More than 120 maple species exist. Within each species are hundreds of cultivars bred for specific traits like color, size or form. Buds set in the fall but species type and seasonal weather conditions influence exact budding times.
During the summer months maple trees experience rapid shoot growth. Limbs, twigs and branches increase in length. During the fall, buds set on this new growth. They open the following spring, yielding flowers and leaves, when temperatures rise.
Species and Cultivars
Red maple (Acer rubrum L.), also called swamp maple and soft maple, is a landscape tree whose growing region extends from Nova Scotia to Florida to Texas and Oklahoma. In cool climates the tree breaks bud in May but in warm regions buds burst in March. Sugar maple also bursts in March while black maple trees experience bud bursts in April.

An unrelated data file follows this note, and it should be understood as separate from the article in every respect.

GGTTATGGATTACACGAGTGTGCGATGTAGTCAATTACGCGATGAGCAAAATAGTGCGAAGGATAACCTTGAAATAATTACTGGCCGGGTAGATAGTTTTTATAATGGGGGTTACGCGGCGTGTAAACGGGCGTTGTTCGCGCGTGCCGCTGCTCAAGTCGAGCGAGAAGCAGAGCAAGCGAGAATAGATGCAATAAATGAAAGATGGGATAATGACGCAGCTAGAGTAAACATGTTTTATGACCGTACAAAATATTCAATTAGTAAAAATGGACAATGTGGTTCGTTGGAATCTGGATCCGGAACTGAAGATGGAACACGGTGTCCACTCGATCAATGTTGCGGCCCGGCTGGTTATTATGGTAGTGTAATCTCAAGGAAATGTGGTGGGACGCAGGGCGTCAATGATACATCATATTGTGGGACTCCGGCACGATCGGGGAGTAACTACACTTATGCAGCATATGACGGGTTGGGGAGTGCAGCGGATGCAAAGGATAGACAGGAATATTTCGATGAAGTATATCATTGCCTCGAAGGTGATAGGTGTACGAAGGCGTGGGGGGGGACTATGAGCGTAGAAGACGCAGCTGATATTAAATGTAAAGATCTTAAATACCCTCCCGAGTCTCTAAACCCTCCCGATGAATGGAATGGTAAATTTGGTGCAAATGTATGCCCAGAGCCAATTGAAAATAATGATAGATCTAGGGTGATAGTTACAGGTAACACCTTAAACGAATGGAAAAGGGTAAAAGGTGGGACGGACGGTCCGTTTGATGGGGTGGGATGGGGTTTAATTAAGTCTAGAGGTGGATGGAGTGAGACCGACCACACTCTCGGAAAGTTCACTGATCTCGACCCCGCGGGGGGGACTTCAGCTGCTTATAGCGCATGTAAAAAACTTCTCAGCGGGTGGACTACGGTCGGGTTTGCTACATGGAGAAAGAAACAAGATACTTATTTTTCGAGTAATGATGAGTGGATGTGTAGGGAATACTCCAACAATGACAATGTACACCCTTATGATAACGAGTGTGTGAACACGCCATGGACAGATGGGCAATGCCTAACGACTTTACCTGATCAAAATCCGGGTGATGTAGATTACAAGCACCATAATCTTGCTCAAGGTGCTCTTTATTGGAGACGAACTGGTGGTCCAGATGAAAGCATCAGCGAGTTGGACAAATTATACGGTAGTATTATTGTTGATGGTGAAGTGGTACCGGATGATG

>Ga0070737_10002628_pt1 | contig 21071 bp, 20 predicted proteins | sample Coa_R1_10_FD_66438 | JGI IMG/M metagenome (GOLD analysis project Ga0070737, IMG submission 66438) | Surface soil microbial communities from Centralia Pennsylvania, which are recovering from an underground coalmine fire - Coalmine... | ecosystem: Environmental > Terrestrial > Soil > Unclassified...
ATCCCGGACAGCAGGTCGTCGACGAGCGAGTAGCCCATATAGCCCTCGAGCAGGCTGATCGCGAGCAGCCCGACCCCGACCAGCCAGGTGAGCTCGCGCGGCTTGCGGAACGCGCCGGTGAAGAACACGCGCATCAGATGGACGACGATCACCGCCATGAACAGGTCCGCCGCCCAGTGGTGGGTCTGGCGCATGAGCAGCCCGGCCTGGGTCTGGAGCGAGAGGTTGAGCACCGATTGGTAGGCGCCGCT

Maple trees boast strong fall foliage. Foliage develops and provides shade throughout the summer before changing color and dropping in the fall. Maple trees then enter a dormant phase. Pruning takes place during this phase, when it will not interfere with bud development and when sap is least likely to ooze from cut branches.